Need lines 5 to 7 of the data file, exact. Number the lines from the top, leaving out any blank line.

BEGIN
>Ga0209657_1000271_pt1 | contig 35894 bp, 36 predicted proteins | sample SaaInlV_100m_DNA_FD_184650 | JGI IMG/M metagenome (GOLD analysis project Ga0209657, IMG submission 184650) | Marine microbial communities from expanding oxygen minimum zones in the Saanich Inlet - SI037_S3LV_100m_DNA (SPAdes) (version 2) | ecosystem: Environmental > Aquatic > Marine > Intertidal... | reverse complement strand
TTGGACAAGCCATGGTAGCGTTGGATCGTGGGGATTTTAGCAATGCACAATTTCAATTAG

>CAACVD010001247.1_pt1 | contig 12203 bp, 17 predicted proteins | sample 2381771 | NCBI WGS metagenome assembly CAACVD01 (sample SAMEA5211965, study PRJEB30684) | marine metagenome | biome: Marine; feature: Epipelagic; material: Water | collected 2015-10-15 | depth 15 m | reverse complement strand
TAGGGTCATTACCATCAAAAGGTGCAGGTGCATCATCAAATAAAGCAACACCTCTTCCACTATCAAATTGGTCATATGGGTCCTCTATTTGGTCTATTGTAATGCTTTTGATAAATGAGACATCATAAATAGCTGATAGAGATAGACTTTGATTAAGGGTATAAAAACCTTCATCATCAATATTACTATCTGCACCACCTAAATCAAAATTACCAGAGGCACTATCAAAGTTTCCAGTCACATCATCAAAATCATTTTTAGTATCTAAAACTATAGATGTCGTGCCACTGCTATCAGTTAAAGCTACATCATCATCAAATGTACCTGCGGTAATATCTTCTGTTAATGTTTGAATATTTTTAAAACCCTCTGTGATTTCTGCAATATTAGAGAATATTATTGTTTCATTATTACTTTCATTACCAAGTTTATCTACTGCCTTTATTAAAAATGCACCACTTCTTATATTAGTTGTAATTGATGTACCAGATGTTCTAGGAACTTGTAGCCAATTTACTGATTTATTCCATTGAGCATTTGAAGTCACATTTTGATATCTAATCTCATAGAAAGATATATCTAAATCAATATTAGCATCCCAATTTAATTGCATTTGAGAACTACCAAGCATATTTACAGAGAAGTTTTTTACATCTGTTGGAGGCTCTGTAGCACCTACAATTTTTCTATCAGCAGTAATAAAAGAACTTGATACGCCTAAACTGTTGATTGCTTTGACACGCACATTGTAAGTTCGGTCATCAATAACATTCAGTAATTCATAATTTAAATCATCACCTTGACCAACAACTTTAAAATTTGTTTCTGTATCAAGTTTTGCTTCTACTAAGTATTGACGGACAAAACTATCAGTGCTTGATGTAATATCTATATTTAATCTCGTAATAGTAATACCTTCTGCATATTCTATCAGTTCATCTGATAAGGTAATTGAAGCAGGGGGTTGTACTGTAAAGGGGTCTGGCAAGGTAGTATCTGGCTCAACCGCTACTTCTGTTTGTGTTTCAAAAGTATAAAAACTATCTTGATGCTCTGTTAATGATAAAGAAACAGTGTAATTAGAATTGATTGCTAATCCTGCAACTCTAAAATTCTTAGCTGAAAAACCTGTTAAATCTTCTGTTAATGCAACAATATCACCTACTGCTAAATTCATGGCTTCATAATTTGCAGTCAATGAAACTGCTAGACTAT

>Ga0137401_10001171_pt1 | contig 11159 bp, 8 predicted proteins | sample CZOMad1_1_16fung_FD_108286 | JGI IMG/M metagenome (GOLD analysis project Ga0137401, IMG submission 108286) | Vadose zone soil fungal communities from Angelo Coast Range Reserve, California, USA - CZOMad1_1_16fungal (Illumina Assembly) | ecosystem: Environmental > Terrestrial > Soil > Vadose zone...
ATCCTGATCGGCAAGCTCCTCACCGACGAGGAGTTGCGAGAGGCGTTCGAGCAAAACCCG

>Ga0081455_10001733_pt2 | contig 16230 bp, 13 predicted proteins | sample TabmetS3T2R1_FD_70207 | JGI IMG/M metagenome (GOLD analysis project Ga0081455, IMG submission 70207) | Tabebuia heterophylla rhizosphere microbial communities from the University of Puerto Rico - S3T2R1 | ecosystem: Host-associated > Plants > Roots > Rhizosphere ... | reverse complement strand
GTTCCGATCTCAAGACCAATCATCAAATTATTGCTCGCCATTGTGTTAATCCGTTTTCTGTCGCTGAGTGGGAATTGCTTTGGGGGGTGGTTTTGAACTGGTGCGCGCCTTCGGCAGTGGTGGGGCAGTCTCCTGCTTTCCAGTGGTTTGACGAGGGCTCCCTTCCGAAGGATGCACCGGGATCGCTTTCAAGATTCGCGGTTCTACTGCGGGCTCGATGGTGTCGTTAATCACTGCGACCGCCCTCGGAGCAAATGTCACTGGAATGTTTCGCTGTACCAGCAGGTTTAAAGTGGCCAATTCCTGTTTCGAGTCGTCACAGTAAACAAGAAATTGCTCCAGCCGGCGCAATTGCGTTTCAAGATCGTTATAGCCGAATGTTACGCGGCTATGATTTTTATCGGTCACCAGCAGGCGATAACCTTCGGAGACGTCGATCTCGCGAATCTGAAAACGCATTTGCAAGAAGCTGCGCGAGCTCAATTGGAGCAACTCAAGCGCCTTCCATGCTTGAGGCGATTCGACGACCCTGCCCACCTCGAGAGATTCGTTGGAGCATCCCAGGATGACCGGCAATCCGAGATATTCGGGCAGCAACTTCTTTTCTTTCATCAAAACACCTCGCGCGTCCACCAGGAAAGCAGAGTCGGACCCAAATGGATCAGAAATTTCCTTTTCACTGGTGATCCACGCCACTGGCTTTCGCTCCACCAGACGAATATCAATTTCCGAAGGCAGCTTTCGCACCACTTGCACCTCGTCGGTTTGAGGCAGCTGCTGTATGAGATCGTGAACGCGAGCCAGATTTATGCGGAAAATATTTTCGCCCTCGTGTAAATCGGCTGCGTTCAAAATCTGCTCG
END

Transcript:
>Ga0137401_10001171_pt1 | contig 11159 bp, 8 predicted proteins | sample CZOMad1_1_16fung_FD_108286 | JGI IMG/M metagenome (GOLD analysis project Ga0137401, IMG submission 108286) | Vadose zone soil fungal communities from Angelo Coast Range Reserve, California, USA - CZOMad1_1_16fungal (Illumina Assembly) | ecosystem: Environmental > Terrestrial > Soil > Vadose zone...
ATCCTGATCGGCAAGCTCCTCACCGACGAGGAGTTGCGAGAGGCGTTCGAGCAAAACCCG

>Ga0081455_10001733_pt2 | contig 16230 bp, 13 predicted proteins | sample TabmetS3T2R1_FD_70207 | JGI IMG/M metagenome (GOLD analysis project Ga0081455, IMG submission 70207) | Tabebuia heterophylla rhizosphere microbial communities from the University of Puerto Rico - S3T2R1 | ecosystem: Host-associated > Plants > Roots > Rhizosphere ... | reverse complement strand